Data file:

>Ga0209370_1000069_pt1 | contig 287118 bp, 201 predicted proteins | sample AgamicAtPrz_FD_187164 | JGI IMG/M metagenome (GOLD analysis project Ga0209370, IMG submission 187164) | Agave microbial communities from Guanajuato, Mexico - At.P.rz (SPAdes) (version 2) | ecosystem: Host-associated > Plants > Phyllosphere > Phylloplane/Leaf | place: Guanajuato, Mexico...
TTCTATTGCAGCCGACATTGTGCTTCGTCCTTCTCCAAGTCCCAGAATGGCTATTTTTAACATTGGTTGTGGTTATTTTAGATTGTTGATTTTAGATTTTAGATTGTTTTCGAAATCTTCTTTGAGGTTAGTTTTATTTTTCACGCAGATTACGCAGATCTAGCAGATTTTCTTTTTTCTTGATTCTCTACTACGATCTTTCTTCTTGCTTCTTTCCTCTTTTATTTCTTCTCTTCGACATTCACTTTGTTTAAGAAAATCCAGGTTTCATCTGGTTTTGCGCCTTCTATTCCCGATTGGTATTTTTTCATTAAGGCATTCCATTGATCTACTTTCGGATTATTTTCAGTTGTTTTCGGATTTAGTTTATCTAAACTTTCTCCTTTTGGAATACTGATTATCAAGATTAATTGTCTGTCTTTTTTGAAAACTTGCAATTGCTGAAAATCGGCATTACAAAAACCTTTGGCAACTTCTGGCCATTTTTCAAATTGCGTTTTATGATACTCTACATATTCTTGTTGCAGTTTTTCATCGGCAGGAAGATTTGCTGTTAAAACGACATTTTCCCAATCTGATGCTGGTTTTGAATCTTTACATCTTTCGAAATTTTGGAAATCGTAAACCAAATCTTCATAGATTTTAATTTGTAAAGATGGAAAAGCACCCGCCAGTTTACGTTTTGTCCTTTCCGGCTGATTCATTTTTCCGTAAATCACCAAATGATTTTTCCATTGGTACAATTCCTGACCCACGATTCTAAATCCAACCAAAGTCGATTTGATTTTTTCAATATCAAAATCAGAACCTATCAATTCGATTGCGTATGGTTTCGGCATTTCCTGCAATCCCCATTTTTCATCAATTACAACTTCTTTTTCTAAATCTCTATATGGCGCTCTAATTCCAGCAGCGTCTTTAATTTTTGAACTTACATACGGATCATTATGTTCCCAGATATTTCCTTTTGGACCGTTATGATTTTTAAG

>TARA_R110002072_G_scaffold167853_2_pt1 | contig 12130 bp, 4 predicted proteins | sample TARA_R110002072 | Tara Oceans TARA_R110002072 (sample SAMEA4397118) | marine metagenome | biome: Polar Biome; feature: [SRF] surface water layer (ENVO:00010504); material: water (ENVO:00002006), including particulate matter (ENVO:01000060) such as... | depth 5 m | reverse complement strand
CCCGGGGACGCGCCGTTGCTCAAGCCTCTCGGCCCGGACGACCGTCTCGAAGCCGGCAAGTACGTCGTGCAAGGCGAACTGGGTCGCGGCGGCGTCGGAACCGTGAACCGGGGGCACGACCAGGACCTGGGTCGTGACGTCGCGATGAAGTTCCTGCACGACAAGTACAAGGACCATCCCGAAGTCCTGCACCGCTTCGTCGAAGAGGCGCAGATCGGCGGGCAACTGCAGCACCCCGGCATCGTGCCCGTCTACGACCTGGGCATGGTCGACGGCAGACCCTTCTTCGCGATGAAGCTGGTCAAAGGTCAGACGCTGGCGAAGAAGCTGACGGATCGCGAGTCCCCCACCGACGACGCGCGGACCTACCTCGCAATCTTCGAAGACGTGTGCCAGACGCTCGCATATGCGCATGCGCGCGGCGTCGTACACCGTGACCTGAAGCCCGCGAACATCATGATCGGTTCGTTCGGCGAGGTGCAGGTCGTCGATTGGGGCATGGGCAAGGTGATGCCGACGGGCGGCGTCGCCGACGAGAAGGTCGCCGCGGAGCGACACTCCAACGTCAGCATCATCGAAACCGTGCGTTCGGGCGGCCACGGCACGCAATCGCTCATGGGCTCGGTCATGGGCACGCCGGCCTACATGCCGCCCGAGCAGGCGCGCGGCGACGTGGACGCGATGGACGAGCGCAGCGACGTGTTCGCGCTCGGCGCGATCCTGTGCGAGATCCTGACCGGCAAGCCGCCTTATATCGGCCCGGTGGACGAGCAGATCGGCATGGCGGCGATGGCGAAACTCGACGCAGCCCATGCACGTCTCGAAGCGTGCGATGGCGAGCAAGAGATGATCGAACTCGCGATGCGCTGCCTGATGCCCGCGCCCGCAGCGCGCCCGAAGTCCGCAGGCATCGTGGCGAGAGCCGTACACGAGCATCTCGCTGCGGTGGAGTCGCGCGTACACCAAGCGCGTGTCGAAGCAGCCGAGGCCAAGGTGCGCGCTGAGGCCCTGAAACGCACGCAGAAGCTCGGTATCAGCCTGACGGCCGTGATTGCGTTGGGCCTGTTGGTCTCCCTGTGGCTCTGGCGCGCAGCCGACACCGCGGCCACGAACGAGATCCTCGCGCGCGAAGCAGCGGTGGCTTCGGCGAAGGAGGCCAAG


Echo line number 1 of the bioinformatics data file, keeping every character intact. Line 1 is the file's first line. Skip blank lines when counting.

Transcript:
>Ga0209370_1000069_pt1 | contig 287118 bp, 201 predicted proteins | sample AgamicAtPrz_FD_187164 | JGI IMG/M metagenome (GOLD analysis project Ga0209370, IMG submission 187164) | Agave microbial communities from Guanajuato, Mexico - At.P.rz (SPAdes) (version 2) | ecosystem: Host-associated > Plants > Phyllosphere > Phylloplane/Leaf | place: Guanajuato, Mexico...